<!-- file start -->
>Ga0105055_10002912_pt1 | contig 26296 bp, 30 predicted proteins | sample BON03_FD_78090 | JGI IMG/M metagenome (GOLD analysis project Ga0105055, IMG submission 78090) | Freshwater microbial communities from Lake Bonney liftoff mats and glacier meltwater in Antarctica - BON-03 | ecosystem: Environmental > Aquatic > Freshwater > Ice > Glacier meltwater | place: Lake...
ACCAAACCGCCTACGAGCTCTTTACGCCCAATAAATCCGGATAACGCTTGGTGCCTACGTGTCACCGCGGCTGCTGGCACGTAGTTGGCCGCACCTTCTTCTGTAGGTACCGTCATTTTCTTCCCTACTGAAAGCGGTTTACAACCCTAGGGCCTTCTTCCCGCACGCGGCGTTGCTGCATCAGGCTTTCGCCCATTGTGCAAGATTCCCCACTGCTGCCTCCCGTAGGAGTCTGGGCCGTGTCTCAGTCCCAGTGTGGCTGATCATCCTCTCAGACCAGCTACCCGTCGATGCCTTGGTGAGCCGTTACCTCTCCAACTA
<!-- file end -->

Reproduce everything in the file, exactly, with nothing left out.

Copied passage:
>Ga0105055_10002912_pt1 | contig 26296 bp, 30 predicted proteins | sample BON03_FD_78090 | JGI IMG/M metagenome (GOLD analysis project Ga0105055, IMG submission 78090) | Freshwater microbial communities from Lake Bonney liftoff mats and glacier meltwater in Antarctica - BON-03 | ecosystem: Environmental > Aquatic > Freshwater > Ice > Glacier meltwater | place: Lake...
ACCAAACCGCCTACGAGCTCTTTACGCCCAATAAATCCGGATAACGCTTGGTGCCTACGTGTCACCGCGGCTGCTGGCACGTAGTTGGCCGCACCTTCTTCTGTAGGTACCGTCATTTTCTTCCCTACTGAAAGCGGTTTACAACCCTAGGGCCTTCTTCCCGCACGCGGCGTTGCTGCATCAGGCTTTCGCCCATTGTGCAAGATTCCCCACTGCTGCCTCCCGTAGGAGTCTGGGCCGTGTCTCAGTCCCAGTGTGGCTGATCATCCTCTCAGACCAGCTACCCGTCGATGCCTTGGTGAGCCGTTACCTCTCCAACTA